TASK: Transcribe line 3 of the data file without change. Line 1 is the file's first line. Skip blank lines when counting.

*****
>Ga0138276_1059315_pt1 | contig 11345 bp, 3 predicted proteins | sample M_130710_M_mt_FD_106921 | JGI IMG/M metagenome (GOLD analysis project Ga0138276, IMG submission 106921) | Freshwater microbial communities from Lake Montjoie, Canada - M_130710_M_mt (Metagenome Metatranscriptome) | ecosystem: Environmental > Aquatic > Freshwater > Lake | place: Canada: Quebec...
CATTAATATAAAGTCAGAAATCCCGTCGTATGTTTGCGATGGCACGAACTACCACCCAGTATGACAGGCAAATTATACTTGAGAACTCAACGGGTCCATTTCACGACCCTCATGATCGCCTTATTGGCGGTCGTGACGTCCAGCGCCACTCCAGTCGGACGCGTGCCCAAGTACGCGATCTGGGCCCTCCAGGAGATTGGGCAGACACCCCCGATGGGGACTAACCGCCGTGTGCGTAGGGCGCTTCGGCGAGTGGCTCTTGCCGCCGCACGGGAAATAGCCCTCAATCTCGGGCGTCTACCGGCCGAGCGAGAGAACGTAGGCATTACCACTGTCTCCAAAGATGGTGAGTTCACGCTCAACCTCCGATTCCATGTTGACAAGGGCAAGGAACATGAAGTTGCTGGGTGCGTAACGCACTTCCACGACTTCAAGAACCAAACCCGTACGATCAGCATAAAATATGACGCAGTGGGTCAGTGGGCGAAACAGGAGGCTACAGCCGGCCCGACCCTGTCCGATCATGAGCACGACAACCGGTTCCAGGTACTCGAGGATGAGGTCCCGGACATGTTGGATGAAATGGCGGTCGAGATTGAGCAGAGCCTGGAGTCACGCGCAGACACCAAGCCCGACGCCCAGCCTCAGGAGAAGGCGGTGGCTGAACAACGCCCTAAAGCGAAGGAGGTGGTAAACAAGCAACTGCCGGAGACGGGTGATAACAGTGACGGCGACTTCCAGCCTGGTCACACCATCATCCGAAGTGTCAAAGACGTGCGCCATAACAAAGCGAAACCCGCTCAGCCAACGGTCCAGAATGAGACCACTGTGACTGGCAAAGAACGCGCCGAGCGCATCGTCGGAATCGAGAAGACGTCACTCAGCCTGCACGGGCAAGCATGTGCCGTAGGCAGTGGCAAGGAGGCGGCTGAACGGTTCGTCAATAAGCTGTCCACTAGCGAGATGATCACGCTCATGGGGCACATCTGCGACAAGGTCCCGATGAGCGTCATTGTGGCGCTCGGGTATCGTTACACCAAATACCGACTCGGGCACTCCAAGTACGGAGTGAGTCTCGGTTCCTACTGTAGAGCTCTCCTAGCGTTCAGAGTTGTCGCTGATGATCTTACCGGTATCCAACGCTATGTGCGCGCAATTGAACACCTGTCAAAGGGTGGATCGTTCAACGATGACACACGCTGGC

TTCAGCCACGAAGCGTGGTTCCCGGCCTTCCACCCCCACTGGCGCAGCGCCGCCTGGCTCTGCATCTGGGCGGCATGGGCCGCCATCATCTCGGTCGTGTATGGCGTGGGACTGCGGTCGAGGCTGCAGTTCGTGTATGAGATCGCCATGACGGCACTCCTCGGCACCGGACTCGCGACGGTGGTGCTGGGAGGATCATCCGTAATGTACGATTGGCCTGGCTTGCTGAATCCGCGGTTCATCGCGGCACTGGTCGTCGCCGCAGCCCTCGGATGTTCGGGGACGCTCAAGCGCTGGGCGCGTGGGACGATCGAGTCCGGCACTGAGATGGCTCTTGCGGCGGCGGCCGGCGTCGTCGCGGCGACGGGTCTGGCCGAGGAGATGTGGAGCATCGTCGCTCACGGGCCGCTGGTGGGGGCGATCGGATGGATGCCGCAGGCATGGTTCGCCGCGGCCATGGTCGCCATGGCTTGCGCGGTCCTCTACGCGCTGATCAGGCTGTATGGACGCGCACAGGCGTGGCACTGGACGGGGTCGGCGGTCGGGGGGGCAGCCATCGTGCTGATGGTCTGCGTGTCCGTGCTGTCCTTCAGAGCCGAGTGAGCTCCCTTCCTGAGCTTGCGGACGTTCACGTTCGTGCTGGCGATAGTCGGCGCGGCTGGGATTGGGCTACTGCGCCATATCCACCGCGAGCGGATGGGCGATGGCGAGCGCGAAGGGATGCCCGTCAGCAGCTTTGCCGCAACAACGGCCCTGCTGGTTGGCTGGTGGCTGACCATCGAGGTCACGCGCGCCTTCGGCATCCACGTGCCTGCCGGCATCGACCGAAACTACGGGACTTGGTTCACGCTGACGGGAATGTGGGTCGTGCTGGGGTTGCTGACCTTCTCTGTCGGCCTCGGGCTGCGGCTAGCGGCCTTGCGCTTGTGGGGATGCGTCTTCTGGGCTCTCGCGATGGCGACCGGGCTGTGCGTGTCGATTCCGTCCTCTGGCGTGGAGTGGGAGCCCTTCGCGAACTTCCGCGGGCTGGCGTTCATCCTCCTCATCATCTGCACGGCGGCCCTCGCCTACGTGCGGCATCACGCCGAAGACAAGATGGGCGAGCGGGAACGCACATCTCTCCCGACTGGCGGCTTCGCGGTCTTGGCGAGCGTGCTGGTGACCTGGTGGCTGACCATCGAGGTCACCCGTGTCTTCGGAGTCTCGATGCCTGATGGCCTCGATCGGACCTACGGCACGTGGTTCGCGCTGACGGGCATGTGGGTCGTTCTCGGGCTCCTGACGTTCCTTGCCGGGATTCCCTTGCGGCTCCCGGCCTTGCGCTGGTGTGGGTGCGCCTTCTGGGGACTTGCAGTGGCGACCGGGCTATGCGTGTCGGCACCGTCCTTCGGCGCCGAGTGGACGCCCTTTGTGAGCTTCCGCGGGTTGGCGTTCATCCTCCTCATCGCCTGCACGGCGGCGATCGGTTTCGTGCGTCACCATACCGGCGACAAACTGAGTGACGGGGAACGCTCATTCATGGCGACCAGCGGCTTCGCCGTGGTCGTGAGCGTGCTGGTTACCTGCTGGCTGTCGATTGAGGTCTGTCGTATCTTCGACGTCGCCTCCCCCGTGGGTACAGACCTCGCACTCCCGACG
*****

TTCAGCCACGAAGCGTGGTTCCCGGCCTTCCACCCCCACTGGCGCAGCGCCGCCTGGCTCTGCATCTGGGCGGCATGGGCCGCCATCATCTCGGTCGTGTATGGCGTGGGACTGCGGTCGAGGCTGCAGTTCGTGTATGAGATCGCCATGACGGCACTCCTCGGCACCGGACTCGCGACGGTGGTGCTGGGAGGATCATCCGTAATGTACGATTGGCCTGGCTTGCTGAATCCGCGGTTCATCGCGGCACTGGTCGTCGCCGCAGCCCTCGGATGTTCGGGGACGCTCAAGCGCTGGGCGCGTGGGACGATCGAGTCCGGCACTGAGATGGCTCTTGCGGCGGCGGCCGGCGTCGTCGCGGCGACGGGTCTGGCCGAGGAGATGTGGAGCATCGTCGCTCACGGGCCGCTGGTGGGGGCGATCGGATGGATGCCGCAGGCATGGTTCGCCGCGGCCATGGTCGCCATGGCTTGCGCGGTCCTCTACGCGCTGATCAGGCTGTATGGACGCGCACAGGCGTGGCACTGGACGGGGTCGGCGGTCGGGGGGGCAGCCATCGTGCTGATGGTCTGCGTGTCCGTGCTGTCCTTCAGAGCCGAGTGAGCTCCCTTCCTGAGCTTGCGGACGTTCACGTTCGTGCTGGCGATAGTCGGCGCGGCTGGGATTGGGCTACTGCGCCATATCCACCGCGAGCGGATGGGCGATGGCGAGCGCGAAGGGATGCCCGTCAGCAGCTTTGCCGCAACAACGGCCCTGCTGGTTGGCTGGTGGCTGACCATCGAGGTCACGCGCGCCTTCGGCATCCACGTGCCTGCCGGCATCGACCGAAACTACGGGACTTGGTTCACGCTGACGGGAATGTGGGTCGTGCTGGGGTTGCTGACCTTCTCTGTCGGCCTCGGGCTGCGGCTAGCGGCCTTGCGCTTGTGGGGATGCGTCTTCTGGGCTCTCGCGATGGCGACCGGGCTGTGCGTGTCGATTCCGTCCTCTGGCGTGGAGTGGGAGCCCTTCGCGAACTTCCGCGGGCTGGCGTTCATCCTCCTCATCATCTGCACGGCGGCCCTCGCCTACGTGCGGCATCACGCCGAAGACAAGATGGGCGAGCGGGAACGCACATCTCTCCCGACTGGCGGCTTCGCGGTCTTGGCGAGCGTGCTGGTGACCTGGTGGCTGACCATCGAGGTCACCCGTGTCTTCGGAGTCTCGATGCCTGATGGCCTCGATCGGACCTACGGCACGTGGTTCGCGCTGACGGGCATGTGGGTCGTTCTCGGGCTCCTGACGTTCCTTGCCGGGATTCCCTTGCGGCTCCCGGCCTTGCGCTGGTGTGGGTGCGCCTTCTGGGGACTTGCAGTGGCGACCGGGCTATGCGTGTCGGCACCGTCCTTCGGCGCCGAGTGGACGCCCTTTGTGAGCTTCCGCGGGTTGGCGTTCATCCTCCTCATCGCCTGCACGGCGGCGATCGGTTTCGTGCGTCACCATACCGGCGACAAACTGAGTGACGGGGAACGCTCATTCATGGCGACCAGCGGCTTCGCCGTGGTCGTGAGCGTGCTGGTTACCTGCTGGCTGTCGATTGAGGTCTGTCGTATCTTCGACGTCGCCTCCCCCGTGGGTACAGACCTCGCACTCCCGACG